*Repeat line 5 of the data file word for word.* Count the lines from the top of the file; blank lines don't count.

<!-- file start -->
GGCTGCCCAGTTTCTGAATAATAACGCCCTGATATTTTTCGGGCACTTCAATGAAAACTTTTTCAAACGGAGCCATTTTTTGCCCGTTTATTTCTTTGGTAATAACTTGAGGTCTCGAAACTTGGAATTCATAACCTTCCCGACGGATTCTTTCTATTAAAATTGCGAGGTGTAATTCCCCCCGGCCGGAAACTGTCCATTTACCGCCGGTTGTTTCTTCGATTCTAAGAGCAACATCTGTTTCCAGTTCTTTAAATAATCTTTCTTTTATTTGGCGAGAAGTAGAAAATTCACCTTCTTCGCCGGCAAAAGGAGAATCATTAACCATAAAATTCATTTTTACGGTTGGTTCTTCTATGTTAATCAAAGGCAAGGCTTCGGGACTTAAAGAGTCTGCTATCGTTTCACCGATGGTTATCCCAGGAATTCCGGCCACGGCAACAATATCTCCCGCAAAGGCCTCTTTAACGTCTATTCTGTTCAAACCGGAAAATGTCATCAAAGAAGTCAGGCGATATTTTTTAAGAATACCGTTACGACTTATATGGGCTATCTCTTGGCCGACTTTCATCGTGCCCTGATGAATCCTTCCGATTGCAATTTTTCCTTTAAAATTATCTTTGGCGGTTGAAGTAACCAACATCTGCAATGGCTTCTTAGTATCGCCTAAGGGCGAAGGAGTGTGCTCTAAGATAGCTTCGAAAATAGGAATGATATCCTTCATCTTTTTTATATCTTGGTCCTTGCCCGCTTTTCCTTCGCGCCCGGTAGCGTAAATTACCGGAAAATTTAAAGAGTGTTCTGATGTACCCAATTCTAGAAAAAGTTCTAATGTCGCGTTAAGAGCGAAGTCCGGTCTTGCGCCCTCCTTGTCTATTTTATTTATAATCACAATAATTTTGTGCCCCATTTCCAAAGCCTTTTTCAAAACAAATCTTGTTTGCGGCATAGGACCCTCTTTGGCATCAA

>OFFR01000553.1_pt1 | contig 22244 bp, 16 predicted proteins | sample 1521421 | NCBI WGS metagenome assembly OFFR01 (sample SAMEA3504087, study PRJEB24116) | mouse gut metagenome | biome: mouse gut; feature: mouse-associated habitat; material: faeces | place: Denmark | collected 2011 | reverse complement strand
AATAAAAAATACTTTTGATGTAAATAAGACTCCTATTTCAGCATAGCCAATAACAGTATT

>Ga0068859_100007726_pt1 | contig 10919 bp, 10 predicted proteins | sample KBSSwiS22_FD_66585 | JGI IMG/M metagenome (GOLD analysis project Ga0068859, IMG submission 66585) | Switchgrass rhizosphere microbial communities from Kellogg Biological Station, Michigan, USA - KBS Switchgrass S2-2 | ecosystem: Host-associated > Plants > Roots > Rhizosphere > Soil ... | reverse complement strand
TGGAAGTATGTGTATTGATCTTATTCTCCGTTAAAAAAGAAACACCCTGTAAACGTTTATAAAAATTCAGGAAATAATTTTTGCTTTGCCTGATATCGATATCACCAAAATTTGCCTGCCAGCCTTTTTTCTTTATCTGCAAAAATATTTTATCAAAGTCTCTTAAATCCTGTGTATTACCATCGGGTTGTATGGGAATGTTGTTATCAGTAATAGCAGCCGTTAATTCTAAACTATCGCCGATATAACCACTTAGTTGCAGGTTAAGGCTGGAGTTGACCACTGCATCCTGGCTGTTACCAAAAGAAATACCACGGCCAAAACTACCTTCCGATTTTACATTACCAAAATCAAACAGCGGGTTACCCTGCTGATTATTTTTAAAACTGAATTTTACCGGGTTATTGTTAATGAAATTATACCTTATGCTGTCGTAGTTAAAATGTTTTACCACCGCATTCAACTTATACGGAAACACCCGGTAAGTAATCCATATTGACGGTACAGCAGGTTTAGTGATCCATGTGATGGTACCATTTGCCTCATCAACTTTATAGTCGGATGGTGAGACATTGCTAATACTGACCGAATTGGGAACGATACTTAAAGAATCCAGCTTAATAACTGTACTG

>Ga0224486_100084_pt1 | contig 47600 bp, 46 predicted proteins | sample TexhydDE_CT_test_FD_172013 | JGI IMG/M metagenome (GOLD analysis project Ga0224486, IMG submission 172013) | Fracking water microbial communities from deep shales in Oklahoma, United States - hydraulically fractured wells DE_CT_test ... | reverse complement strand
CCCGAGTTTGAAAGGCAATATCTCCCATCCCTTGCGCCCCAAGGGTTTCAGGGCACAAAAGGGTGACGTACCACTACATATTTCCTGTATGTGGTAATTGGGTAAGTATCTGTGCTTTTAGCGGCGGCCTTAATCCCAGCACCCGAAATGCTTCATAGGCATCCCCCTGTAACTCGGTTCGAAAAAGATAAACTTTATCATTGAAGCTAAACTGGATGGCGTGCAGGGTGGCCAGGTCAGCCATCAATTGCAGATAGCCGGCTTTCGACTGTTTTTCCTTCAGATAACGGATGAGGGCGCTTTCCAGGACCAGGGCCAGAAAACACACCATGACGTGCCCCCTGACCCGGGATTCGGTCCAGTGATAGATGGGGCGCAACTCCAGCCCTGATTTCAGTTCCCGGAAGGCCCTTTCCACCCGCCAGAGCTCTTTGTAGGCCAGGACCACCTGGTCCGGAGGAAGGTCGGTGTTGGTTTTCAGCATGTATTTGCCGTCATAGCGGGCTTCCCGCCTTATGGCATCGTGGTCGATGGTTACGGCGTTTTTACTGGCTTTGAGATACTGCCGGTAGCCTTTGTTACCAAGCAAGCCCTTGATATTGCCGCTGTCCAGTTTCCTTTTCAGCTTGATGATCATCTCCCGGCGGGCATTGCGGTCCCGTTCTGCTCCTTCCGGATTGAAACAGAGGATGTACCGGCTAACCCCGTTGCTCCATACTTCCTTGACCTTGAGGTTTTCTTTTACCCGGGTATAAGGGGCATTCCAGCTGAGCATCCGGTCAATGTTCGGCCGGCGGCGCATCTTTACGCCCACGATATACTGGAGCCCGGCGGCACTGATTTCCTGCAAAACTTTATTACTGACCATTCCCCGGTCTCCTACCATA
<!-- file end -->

TGGAAGTATGTGTATTGATCTTATTCTCCGTTAAAAAAGAAACACCCTGTAAACGTTTATAAAAATTCAGGAAATAATTTTTGCTTTGCCTGATATCGATATCACCAAAATTTGCCTGCCAGCCTTTTTTCTTTATCTGCAAAAATATTTTATCAAAGTCTCTTAAATCCTGTGTATTACCATCGGGTTGTATGGGAATGTTGTTATCAGTAATAGCAGCCGTTAATTCTAAACTATCGCCGATATAACCACTTAGTTGCAGGTTAAGGCTGGAGTTGACCACTGCATCCTGGCTGTTACCAAAAGAAATACCACGGCCAAAACTACCTTCCGATTTTACATTACCAAAATCAAACAGCGGGTTACCCTGCTGATTATTTTTAAAACTGAATTTTACCGGGTTATTGTTAATGAAATTATACCTTATGCTGTCGTAGTTAAAATGTTTTACCACCGCATTCAACTTATACGGAAACACCCGGTAAGTAATCCATATTGACGGTACAGCAGGTTTAGTGATCCATGTGATGGTACCATTTGCCTCATCAACTTTATAGTCGGATGGTGAGACATTGCTAATACTGACCGAATTGGGAACGATACTTAAAGAATCCAGCTTAATAACTGTACTG